One of the hardest parts of divorce can be losing daily contact with your child. This can be especially difficult when the court issues a custody and visitation order that you think is unfair. Either parent, custodial or non-custodial, might want to ignore the visitation terms of the order. However, a California parent who violates a visitation agreement can face contempt charges among other penalties.
In the midst of the NBA Finals games, Miami Heat star Dwyane Wade
has had to deal with his ex-wife’s violations of their visitation arrangement. The star is the father of two boys and is one of the few male professional athletes who have been awarded custody of his children. After a recent visit with her children, though, Wade’s ex-wife failed to return the children.
His sister was to pick up the children from the mother’s house and then take them to Miami so they could spend Father’s Day with Wade. However, when the sister went to pick up the children, there was no response at the house. After several hours, the sister called the police and was finally able to get the boys who were then flown to Miami to be with their father. The mother was charged with attempted child abduction, resisting arrest and unlawful visitation interference.
Wade has asked that the mother’s visitation rights be suspended after the violation. Not only is it troubling for a parent when the other refuses to cooperate with agreements, but it can be frightening for a child as well. Courts and law enforcement officials can get involved in these situations because of the danger that a child may be in.
It can be frustrating and upsetting when a parent violates the terms of a child support or custody order arrangement. From payment schedules to visitation hours, the guidelines of these agreements must be followed or a parent can face serious consequences.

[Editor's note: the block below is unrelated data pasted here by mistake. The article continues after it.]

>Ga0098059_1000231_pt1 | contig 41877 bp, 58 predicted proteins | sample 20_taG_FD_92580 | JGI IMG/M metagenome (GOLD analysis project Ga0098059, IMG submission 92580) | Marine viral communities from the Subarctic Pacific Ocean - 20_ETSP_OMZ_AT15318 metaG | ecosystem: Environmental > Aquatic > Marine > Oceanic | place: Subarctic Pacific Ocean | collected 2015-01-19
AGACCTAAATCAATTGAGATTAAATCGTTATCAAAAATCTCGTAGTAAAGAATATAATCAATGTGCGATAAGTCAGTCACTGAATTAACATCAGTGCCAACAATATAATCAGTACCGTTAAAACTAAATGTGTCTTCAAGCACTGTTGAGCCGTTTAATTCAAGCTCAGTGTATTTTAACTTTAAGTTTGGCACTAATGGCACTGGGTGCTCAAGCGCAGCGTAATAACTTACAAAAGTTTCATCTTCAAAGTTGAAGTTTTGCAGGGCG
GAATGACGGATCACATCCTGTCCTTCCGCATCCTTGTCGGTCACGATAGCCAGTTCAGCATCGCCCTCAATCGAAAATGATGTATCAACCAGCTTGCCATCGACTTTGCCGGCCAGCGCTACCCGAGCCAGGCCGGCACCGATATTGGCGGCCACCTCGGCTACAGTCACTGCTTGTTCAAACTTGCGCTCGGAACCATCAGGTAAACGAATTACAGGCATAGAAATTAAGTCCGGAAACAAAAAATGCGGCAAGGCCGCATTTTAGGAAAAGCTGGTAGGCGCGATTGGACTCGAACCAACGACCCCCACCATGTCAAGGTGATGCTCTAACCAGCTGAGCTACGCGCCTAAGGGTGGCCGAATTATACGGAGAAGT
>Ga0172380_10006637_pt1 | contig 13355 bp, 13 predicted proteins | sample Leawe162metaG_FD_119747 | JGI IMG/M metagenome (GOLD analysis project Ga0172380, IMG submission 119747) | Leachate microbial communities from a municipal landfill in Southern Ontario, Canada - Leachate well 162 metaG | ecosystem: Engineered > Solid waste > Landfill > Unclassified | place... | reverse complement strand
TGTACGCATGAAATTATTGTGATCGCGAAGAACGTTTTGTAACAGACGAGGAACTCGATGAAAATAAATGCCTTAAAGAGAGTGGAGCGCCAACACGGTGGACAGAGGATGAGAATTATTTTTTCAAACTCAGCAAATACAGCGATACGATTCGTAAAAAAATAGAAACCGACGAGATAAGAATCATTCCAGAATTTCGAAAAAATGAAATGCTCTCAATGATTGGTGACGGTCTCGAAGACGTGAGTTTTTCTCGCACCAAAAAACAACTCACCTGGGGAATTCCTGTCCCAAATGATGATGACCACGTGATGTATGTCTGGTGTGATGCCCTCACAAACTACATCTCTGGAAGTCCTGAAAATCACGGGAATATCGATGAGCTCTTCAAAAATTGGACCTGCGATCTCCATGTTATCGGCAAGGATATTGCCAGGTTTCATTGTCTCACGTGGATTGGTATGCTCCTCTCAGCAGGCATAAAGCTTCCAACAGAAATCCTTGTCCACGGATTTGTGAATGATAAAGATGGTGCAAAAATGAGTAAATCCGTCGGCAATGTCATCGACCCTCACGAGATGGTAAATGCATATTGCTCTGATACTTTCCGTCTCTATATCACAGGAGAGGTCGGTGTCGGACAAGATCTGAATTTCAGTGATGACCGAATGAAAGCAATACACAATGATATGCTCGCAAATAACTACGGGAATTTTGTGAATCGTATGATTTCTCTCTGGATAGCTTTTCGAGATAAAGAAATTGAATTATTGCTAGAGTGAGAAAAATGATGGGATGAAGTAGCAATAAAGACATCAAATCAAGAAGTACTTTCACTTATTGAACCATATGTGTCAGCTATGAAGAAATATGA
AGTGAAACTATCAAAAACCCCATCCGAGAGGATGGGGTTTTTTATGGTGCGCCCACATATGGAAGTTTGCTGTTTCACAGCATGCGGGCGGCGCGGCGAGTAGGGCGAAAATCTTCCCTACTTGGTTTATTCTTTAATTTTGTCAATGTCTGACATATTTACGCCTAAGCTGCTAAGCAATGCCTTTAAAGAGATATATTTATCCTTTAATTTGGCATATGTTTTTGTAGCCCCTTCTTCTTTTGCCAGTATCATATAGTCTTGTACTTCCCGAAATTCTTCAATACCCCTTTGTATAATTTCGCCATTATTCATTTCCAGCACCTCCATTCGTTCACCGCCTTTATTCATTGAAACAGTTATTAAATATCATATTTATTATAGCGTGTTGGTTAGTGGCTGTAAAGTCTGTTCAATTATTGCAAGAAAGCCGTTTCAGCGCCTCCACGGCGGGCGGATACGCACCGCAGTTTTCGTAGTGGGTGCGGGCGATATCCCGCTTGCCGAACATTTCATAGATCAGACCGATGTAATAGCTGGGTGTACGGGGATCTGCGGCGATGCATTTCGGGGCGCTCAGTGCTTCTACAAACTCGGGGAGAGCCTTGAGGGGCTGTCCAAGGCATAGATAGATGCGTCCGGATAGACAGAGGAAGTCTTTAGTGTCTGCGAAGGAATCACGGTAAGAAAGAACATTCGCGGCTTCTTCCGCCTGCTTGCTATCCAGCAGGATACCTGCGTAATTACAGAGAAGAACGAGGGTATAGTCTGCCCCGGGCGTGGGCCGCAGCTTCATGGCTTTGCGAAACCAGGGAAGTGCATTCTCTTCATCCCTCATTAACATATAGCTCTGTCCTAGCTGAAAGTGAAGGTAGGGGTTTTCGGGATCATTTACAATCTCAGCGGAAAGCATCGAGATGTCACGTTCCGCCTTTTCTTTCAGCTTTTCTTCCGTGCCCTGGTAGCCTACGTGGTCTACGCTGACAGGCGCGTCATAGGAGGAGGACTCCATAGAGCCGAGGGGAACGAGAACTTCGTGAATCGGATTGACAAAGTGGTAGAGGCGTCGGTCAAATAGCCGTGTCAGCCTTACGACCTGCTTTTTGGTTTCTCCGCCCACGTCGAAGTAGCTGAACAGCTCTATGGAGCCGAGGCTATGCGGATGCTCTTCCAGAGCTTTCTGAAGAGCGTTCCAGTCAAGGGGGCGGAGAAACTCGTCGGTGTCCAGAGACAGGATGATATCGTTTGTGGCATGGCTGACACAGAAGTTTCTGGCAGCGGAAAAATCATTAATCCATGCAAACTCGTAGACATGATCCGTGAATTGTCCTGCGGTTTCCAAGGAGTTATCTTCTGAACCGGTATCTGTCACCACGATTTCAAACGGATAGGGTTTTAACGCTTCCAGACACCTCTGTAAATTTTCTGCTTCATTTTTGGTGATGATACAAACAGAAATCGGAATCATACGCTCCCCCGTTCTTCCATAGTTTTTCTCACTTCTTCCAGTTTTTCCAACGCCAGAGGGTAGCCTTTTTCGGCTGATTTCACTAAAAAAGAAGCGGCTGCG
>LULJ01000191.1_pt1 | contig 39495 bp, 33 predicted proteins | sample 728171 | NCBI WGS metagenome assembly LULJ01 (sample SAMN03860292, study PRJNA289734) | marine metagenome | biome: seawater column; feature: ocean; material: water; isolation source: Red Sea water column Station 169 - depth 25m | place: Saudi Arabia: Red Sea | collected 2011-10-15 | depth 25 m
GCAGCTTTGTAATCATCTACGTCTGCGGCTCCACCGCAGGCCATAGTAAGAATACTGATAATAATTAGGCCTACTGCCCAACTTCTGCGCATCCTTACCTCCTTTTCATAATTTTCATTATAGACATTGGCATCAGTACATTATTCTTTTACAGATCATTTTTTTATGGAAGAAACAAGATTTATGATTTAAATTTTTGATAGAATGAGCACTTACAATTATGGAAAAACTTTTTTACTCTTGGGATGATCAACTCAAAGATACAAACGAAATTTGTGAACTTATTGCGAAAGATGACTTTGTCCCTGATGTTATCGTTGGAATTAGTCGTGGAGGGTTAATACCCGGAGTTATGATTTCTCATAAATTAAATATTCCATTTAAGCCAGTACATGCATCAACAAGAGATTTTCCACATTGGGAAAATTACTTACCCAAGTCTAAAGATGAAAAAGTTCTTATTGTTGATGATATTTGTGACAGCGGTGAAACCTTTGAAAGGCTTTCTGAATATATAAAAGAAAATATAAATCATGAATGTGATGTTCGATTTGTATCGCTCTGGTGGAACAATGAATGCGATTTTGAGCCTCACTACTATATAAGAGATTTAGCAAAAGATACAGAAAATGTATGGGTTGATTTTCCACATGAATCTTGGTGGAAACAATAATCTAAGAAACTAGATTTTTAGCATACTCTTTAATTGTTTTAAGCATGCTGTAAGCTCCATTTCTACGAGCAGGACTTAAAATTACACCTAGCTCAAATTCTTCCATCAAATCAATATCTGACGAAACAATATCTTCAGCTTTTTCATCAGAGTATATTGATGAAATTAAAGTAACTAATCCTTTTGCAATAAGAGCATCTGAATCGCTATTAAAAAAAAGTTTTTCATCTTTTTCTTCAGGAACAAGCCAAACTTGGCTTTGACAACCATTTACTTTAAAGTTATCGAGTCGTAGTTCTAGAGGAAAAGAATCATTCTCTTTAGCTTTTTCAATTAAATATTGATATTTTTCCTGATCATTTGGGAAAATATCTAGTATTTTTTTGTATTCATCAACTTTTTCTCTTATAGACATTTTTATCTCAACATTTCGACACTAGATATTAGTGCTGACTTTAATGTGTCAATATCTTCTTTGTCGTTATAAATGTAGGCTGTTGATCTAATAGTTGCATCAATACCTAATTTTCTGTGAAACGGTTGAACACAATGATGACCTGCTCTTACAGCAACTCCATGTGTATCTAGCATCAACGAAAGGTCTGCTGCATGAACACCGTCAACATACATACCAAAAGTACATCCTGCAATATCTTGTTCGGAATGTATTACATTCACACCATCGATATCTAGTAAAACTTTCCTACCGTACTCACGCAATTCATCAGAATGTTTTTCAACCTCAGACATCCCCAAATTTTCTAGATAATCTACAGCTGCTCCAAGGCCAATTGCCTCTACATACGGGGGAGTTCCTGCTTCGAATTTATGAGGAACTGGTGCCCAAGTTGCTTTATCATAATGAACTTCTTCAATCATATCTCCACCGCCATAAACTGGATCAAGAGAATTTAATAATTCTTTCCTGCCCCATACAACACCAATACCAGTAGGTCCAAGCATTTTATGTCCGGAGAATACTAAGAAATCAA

You Can Enforce a Visitation Order
The parent who has not violated the visitation terms of a custody order can always take the other parent back to court to get the order enforced. This might happen if the child the parent lives with refuses to turn the child over to the other parent for visitation time.
Conversely, the non-custodial parent might refuse to return the child after visitation. Judges will generally order make-up time to the parent who lost visitation with the child because of the other parent’s refusal. Many courts will also order both parents to attend counseling or mediation.
Contempt of Court for Violation of Visitation Order
When someone repeatedly abuses a visitation order, a judge can find that parent in contempt of court. This usually results in the violating parent having to pay the other parent’s attorney’s fees and legal fees for bringing the problem to the attention of a judge. Contempt can also result in the violating parent serving jail time. Usually, this is only for a short period of time if the parent promises to follow the visitation terms of the custody order in the future.
Criminal Charges for Violation of Visitation Order
In some states, interference with the visitation terms of a custody order is a criminal offense. This is particularly true if the parent abuses the court order repeatedly. Some states are less strict about criminal charges than others. In some areas, the violating parent must keep the child for a period of days, in spite of the other parent’s objections, before the police will become involved.
Child Endangerment Changes the Rules
In some situations, a custodial parent can refuse to turn the child over for visitation. If the other parent has been drinking alcohol and is driving, for example, the custodial parents would be within rights to cancel the visit. If there is evidence that the child is being abused in the custodial parent’s home, a non-custodial parent can refuse to return a child to this dangerous environment. Since these situations are serious, you might need the help of an attorney to bring the problem to the attention of a judge
A Family Law Lawyer Can Help
California child custody is a complex issue that often requires legal assistance to handle. If court ordered custody and/or visitation have not been established, a parent will need to seek this type of ruling to ensure unhampered visitation.
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